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Differentiate: y=cos([1-e^2x]/[1+e^2x])

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\[y=\cos(\frac{ 1-e ^{2x} }{ 1+e ^{2x} })\]

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Other answers:

anyone? anyone? bueller? bueller? lmfao
lol c:
i was thinking looking at it like a horizontal asymptote? but isn't that only when there's a limit in front of it? where you would divide everything by the highest exponent which is e^2x so you would be left with -1/1 which is cos(-1) is that right?
or do i differentiate with the chain rule and division rule?
Yes you do that :) Sorry I was waiting cuz I thought Canadian was going to explain it.
wait which one do i do? lol
The second one ^^
Ahh I'm smarter than i give myself credit for
\[\large y=\cos \left(\frac{1-e^{2x}}{1+e^{2x}}\right)\]We'll start by taking the derivative of the `outermost function`. In this case that would be the cosine part.\[\large y'=\sin \left(\frac{1-e^{2x}}{1+e^{2x}}\right)\color{royalblue}{\left(\frac{1-e^{2x}}{1+e^{2x}}\right)'}\]
minus sign of all that mess times the derivative of all that mess
don't forget the minus sign
Woops, sorry i just did a bunch of integrals... blah :3
\[\large y'=-\sin \left(\frac{1-e^{2x}}{1+e^{2x}}\right)\color{royalblue}{\left(\frac{1-e^{2x}}{1+e^{2x}}\right)'}\]
Differentiation rules tell us that we have to work our way in. So for the first part let a = \[(1-e^(2x))/(1+ e^(2x))\] Take the derivative of the cos(a) Which gives us -sin(a) Plug the actual value of a back in to get \[-sin((1-e^(2x))/(1+ e^(2x))\] Now let's do the inside. The derivative of e^2x is 2e^2x. And the derivative of f(x)/g(x) is: (f'(x)g(x) - g'(x)f(x))/g(x)^2 So this gives us (-2e^(2x)*(1+e^(2x)) -2e^(2x)*(1-e^(2x)))/(1+e^(2x))^2 Multiply that by -sin((1-e^2x)/(1+e^2x))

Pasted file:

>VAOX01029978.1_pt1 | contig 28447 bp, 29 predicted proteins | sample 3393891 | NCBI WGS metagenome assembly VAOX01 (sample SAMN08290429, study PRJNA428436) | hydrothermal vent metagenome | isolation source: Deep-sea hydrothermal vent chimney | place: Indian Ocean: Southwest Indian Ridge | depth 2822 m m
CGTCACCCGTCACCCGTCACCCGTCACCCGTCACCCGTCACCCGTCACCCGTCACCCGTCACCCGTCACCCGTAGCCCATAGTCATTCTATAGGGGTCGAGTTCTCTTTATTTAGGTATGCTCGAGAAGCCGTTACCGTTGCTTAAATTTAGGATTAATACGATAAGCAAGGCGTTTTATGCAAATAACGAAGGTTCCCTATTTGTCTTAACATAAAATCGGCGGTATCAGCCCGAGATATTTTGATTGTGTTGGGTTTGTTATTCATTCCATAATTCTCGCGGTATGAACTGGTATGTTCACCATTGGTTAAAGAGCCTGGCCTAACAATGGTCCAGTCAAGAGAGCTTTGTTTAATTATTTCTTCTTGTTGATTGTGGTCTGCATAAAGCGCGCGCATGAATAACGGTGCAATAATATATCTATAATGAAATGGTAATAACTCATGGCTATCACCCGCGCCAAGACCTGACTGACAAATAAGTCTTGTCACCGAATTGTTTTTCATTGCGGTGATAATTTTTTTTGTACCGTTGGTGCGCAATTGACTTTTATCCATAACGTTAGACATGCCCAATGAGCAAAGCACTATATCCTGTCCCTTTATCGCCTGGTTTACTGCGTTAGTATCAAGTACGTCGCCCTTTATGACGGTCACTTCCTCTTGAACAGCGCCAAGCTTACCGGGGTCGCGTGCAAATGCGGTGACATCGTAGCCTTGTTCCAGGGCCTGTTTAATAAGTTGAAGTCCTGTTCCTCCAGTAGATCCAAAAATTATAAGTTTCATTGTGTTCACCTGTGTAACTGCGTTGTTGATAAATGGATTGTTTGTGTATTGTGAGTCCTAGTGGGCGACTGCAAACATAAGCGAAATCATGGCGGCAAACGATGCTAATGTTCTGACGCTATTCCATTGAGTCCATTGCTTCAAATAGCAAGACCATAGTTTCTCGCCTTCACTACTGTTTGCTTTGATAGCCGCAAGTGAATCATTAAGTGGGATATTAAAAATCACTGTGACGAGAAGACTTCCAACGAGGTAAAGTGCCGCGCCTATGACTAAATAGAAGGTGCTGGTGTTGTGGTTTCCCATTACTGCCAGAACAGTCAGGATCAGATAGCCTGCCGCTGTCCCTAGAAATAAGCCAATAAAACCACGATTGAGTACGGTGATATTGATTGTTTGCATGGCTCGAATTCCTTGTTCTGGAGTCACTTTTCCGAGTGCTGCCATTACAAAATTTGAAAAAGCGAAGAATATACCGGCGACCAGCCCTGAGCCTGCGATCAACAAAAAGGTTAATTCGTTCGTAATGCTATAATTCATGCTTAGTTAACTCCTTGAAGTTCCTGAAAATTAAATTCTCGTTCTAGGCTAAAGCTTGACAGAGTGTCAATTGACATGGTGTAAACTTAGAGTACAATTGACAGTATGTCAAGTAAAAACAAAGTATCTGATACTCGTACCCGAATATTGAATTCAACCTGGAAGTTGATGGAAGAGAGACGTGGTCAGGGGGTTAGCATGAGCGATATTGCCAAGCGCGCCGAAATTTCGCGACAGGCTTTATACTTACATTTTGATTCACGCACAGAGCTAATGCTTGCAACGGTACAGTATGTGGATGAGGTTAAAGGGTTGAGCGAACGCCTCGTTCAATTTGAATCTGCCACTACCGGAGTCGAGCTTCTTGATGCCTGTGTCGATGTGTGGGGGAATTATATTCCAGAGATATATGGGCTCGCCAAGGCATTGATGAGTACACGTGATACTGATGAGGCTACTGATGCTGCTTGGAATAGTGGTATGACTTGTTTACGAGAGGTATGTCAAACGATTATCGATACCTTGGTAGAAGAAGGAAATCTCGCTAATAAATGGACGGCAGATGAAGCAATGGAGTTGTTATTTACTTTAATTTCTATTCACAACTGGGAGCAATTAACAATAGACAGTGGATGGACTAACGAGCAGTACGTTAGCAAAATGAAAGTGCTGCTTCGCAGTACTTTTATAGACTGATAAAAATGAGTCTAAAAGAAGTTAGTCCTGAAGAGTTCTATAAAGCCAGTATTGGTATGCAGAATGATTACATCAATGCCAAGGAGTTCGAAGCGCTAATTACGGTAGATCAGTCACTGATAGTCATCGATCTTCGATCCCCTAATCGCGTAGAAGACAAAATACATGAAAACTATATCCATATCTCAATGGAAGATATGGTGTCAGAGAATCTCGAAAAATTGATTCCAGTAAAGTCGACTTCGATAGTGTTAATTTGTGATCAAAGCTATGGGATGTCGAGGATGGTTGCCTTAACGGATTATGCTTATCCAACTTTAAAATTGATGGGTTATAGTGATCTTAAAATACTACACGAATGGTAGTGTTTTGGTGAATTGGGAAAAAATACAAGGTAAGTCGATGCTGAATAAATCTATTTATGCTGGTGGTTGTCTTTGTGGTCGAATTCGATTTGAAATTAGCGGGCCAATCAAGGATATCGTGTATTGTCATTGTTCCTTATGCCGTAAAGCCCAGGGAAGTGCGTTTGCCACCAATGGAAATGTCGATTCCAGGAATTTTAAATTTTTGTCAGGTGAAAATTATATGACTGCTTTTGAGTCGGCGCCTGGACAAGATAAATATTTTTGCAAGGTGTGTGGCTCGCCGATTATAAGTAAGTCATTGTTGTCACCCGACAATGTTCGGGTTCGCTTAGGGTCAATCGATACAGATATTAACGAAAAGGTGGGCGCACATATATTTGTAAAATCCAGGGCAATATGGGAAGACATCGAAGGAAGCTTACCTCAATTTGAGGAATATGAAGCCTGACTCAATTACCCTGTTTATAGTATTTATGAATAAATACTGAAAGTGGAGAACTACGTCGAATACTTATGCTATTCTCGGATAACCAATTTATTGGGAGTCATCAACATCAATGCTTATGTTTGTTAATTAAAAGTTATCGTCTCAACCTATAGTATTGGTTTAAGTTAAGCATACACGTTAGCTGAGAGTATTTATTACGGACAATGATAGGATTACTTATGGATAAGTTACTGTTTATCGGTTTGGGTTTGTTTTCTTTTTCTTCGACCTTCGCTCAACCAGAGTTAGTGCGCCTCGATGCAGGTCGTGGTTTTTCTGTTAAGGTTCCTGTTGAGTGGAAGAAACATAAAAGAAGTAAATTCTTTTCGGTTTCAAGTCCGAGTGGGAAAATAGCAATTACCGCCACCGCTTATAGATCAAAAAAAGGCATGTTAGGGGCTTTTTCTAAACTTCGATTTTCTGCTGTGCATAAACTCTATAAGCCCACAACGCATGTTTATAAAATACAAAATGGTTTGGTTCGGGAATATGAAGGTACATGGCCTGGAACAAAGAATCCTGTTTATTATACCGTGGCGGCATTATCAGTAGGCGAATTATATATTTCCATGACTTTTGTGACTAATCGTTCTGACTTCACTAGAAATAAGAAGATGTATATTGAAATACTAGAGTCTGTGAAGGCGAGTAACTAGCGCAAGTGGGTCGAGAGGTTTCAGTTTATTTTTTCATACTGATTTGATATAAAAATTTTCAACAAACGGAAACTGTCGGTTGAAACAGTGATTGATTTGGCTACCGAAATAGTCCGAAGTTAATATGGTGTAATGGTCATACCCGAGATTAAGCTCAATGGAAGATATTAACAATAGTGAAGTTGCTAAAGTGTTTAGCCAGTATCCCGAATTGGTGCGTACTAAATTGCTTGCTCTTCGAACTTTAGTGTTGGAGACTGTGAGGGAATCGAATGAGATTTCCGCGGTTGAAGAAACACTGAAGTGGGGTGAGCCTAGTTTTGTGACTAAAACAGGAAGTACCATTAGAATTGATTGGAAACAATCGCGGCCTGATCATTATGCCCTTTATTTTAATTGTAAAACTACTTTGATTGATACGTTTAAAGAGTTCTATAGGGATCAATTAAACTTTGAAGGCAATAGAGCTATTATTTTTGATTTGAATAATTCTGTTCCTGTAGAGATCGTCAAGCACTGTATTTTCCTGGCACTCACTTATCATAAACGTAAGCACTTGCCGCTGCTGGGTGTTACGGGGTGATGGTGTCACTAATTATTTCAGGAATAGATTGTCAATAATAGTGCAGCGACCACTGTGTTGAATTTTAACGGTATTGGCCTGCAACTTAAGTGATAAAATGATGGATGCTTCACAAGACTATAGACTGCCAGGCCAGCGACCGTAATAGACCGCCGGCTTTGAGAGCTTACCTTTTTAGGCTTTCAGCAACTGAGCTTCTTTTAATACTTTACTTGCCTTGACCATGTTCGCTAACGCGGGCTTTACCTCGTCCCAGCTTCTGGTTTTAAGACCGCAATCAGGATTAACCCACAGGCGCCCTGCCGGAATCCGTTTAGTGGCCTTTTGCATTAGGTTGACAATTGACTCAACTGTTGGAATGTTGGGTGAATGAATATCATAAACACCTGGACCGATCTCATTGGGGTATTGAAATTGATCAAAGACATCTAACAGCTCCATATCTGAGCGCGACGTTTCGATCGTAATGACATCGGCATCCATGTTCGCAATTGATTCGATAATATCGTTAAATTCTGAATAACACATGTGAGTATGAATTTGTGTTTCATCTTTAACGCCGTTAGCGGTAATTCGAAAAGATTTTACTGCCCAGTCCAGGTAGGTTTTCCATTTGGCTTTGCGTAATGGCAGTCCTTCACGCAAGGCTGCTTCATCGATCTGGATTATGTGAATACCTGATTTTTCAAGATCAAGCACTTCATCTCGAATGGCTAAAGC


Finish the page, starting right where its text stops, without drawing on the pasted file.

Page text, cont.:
Oh he was typing after all....
lol go ahead zepdrix Canadian doesn't use the equation and it just hurts my eyes and confuses me.
So like Canadian was saying, we work our way from the outside in c: Taking the derivative of the `outermost function` gave us the -sine. Then, according to the `chain rule` we have to make a copy of the inside, and multiply by it's derivative. That's what the blue part represents. The little prime on the outside is to let us know that we still need to differentiate it. \[\large y'=-\sin \left(\frac{1-e^{2x}}{1+e^{2x}}\right)\color{royalblue}{\left(\frac{1-e^{2x}}{1+e^{2x}}\right)'}\]
the conversion thingy ya know? I'm sorry @CanadianAsian, I thought you just switched between typing it out and the equation converter helper = (
Looks like we need to apply the quotient rule to the blue part yes? :o
ok gotcha give me a minute let me see if I can figure it out
woo hoo!!~! i got it right!!
Yayyy betty \c:/ boop boopy doop! or however that goes :3 ...
what is the last answer? i want to know..... coz i must to solve it,,,,my assignments al so the same question...
I haven't done math since that class a year ago and sadly I forget how to do it. @zepdrix can you help @siti99 with this problem? = )

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